Firstly, let me say that I have never met Charybdis, so I don’t know if he’s thin, fat or indifferent! Whichever, he is one of my favourite setters, and I enjoyed blogging his Enigmatic Variations puzzle on fifteensquared which appeared the same weekend as this Listener puzzle. Following comments against that EV puzzle, I did a little analysis of how often setters have their puzzles published in the three main series (Listener, Inquisitor and EV) very close to each other. I repeat my results here: There have been 5 occasions where a setter has had two puzzles on the same day, a further 7 where they have had 2 puzzles on the same weekend, and 25 more where they have had puzzles on consecutive weekends. I believe this is the first time a setter [ie Charybdis] has had a puzzle in all three publications over consecutive weekends (unless anyone knows differently). Loda leads the field for stats 2 and 3.
The following day I had to amend the 7 on the same weekend to 8 to reflect Raich’s puzzles in the Listener and EV. Anyway, I digress …
… and I do so again here! In my blog for Brimstone’s numerical Listener 4036 with its baseball theme, I confessed to not having checked my Listener solutions since the previous numerical, 4023 Pentominoes. I have often experienced the horror of finding that I’ve made a stupid mistake in a puzzle and my all-correct run has come to an end. This leads to having to start the long climb up the annual-stats hill all over again. The worst was when I found I’d made a mistake in the simplest of puzzles in February last year, so another ten months before I can even start the climb. (As it was, last year was a misery for me and I ended up outside the ten-correct and better.)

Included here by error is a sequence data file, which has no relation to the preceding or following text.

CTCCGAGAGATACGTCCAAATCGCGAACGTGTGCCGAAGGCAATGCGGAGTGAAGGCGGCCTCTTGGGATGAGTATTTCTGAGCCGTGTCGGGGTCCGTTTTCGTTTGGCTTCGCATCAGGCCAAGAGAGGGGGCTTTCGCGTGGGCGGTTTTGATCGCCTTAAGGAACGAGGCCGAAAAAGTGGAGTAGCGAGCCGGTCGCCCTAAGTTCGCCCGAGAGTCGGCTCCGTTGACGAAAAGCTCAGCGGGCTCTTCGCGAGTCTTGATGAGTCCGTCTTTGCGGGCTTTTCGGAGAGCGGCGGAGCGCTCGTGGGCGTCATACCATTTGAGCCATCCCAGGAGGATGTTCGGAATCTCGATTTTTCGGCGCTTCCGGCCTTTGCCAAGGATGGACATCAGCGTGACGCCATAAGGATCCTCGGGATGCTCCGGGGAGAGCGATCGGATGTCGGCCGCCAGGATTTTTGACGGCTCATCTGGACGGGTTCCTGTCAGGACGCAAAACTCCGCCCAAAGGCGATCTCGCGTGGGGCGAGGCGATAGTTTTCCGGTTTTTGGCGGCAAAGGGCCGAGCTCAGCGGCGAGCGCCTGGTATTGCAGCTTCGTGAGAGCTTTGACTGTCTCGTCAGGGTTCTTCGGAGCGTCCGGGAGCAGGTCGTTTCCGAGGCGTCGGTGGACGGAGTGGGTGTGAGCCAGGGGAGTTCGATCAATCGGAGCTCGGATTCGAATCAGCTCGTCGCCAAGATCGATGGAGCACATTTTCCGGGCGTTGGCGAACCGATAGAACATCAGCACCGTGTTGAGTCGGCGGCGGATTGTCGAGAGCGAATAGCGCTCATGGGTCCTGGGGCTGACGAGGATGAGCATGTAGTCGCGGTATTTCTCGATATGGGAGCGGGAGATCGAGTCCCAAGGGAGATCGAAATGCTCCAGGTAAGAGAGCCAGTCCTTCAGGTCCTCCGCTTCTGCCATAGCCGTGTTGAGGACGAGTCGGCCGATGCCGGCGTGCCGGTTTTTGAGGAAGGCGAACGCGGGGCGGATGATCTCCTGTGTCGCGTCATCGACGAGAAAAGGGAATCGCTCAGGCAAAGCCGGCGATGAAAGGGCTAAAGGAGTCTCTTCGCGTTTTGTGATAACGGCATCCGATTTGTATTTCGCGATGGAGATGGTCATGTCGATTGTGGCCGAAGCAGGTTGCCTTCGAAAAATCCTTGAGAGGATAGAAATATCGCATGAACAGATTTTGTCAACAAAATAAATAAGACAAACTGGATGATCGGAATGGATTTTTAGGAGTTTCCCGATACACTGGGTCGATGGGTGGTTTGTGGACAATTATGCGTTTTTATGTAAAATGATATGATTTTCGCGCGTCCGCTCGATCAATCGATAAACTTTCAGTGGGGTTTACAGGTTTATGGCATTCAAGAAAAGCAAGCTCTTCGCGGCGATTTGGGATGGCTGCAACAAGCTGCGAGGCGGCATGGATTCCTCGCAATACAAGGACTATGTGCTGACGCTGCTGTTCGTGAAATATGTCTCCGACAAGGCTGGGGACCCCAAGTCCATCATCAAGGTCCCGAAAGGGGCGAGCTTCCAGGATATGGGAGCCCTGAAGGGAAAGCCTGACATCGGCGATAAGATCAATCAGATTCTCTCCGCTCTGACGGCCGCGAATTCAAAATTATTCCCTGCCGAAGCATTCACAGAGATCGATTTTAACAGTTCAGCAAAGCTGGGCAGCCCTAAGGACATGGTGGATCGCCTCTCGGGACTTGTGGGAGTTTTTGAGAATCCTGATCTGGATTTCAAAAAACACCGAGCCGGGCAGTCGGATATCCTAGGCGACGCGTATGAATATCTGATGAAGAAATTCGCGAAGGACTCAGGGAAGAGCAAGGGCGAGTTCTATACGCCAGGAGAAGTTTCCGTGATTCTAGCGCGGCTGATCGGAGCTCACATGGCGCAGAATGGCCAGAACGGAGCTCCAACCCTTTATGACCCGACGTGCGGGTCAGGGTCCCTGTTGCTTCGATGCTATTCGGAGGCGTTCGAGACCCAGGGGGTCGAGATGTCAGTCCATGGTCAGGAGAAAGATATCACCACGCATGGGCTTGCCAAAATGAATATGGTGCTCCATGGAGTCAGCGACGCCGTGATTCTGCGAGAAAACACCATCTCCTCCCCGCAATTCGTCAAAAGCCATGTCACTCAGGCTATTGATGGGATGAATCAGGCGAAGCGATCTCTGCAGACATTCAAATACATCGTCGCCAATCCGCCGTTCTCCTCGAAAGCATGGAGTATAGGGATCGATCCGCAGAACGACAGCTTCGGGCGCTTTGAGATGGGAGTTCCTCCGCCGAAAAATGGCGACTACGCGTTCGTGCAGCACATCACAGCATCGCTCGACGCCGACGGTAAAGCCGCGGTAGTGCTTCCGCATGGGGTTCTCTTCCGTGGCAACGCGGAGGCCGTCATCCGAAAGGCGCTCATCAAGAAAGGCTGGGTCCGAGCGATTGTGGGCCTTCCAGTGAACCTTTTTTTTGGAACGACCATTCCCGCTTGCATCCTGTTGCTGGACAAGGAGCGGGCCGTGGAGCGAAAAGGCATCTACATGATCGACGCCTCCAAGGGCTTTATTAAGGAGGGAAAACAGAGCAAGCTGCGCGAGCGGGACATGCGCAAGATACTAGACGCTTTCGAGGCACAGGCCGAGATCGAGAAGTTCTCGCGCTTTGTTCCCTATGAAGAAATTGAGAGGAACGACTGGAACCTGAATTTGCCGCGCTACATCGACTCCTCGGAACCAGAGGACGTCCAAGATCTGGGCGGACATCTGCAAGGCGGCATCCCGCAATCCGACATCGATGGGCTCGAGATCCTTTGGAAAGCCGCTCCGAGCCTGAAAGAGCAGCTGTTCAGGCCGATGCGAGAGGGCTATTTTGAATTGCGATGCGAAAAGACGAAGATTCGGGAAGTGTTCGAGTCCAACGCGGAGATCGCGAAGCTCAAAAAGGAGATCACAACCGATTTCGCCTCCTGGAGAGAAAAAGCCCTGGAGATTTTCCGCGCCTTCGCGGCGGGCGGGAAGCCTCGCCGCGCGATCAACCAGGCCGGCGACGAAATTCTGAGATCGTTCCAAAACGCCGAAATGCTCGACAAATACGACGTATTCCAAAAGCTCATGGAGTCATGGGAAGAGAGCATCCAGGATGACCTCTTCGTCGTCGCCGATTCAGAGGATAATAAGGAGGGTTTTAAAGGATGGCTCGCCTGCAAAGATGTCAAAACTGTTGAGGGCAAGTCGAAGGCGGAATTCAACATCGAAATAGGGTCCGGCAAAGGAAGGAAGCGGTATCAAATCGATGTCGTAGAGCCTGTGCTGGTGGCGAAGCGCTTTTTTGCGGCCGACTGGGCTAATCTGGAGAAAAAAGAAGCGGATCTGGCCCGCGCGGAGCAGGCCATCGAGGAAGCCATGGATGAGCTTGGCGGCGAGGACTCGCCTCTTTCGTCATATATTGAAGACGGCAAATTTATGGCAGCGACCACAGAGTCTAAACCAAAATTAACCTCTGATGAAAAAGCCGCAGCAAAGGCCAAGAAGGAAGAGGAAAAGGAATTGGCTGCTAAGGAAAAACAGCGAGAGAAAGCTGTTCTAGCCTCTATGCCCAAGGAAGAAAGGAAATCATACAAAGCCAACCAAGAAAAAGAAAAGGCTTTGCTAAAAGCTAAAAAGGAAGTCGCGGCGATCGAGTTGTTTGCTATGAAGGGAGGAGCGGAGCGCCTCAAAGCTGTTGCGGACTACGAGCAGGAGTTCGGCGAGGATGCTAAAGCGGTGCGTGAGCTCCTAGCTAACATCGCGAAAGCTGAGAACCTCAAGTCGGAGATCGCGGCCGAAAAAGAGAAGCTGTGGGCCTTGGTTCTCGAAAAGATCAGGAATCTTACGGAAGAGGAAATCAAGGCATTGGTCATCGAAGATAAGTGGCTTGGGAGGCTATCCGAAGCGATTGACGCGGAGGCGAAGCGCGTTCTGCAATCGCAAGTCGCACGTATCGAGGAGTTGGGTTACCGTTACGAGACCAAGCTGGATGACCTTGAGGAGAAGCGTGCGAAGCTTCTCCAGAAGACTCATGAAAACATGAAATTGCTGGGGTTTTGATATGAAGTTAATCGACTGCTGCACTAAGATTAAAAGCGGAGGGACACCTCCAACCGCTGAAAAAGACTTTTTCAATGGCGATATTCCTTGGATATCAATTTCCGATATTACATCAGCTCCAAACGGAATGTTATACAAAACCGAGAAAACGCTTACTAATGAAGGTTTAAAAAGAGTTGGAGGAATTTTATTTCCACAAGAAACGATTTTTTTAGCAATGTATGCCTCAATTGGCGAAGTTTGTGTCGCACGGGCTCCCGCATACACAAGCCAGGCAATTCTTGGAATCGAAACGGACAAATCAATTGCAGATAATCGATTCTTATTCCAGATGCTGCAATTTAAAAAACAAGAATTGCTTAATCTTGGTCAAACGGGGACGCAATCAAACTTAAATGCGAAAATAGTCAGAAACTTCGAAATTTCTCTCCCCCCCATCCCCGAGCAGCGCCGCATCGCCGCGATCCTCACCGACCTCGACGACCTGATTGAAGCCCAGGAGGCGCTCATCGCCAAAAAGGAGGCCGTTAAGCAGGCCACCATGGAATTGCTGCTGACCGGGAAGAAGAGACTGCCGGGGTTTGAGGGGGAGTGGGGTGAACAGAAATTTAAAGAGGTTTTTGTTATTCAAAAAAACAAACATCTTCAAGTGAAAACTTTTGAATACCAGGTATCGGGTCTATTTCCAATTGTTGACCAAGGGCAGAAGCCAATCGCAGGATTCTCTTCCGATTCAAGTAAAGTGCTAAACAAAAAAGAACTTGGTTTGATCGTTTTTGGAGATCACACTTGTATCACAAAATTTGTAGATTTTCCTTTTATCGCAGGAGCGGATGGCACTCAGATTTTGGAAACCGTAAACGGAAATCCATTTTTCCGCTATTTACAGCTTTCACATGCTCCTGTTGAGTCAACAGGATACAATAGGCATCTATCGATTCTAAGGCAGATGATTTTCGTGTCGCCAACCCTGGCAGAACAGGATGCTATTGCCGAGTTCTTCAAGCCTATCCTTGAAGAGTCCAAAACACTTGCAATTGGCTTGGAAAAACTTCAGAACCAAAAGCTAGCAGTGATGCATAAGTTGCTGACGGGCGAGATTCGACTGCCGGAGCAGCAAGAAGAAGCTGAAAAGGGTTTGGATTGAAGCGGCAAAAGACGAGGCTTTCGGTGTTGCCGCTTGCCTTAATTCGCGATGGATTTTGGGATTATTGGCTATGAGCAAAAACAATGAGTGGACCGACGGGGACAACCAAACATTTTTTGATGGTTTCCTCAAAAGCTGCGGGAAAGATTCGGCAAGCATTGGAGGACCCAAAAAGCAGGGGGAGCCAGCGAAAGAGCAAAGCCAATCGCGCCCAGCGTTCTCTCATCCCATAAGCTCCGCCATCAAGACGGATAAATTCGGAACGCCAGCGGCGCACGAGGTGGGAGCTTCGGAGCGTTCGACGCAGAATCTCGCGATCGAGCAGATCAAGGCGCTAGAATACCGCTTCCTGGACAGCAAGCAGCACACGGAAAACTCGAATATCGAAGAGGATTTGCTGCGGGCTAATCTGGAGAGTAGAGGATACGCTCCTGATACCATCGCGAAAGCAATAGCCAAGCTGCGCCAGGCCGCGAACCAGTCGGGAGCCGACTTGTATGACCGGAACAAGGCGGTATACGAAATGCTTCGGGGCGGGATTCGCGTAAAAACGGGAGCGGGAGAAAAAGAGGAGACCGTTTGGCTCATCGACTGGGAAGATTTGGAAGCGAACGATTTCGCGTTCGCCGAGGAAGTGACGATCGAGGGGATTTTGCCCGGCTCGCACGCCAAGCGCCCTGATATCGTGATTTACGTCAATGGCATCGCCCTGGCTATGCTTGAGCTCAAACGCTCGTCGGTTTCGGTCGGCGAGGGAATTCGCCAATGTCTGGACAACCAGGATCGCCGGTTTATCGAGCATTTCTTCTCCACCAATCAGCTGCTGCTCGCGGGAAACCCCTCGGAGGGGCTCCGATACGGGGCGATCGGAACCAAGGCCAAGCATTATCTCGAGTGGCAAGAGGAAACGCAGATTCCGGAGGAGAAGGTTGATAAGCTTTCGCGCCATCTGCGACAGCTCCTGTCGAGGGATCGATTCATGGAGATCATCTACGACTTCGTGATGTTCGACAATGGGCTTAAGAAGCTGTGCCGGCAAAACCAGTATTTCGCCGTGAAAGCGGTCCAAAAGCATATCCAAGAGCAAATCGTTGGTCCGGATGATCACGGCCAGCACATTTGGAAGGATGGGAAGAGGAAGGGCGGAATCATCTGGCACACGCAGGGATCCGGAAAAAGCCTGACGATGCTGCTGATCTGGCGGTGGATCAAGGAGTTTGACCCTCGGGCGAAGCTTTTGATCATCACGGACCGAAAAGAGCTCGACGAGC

Having said all that, I have decided that I am going to start checking my outstanding Listener solutions, and, because I’m a masochist, I’m going to drag it out for longer than I need to, and just check one a day until I’ve caught up. So here is my result of Listener 4024: An Additional Symmetry by Waterloo. This is the one where you had to enter clue numbers correctly oriented in their squares and draw in the bars, ample opportunity for a stupid error. A few palpitations as I checked it, and according to my copy, all I can say is that I think I got it right. However, it is more than possible that I made a transcription error when I filled in the grid I submitted. I really do sympathise with John Green having to check this one; I hope he got some help.
So enough digression, back to this week’s blog on How to Put on a Little Weight, almost certainly to be more of a test than the EV puzzle, which I completed in about 45 minutes. Extra words in clues are usually good fun, and less of a struggle than extra or missing letters, and the middle letter(s) would reveal a quotation. Plus there are eight unclued entries. As has been my wont recently, I read through all the clues in order, doing the ones that didn’t take much time. This week only about a dozen fell into that category taking about 20 minutes, including a nice, albeit easy, clue starting ‘One of Elgar’s variations’ for REGAL. Another ten minutes and ten more clues. The bottom of the grid was taking shape. ‘Ruffian’s perturbing outrage …’ had TUAREG spring to mind before finishing the reading ‘… decidedly non-U’ to give TOERAG. Strange that five minutes later I did stumble across TUAREG, the Saharan nomad at 12dn.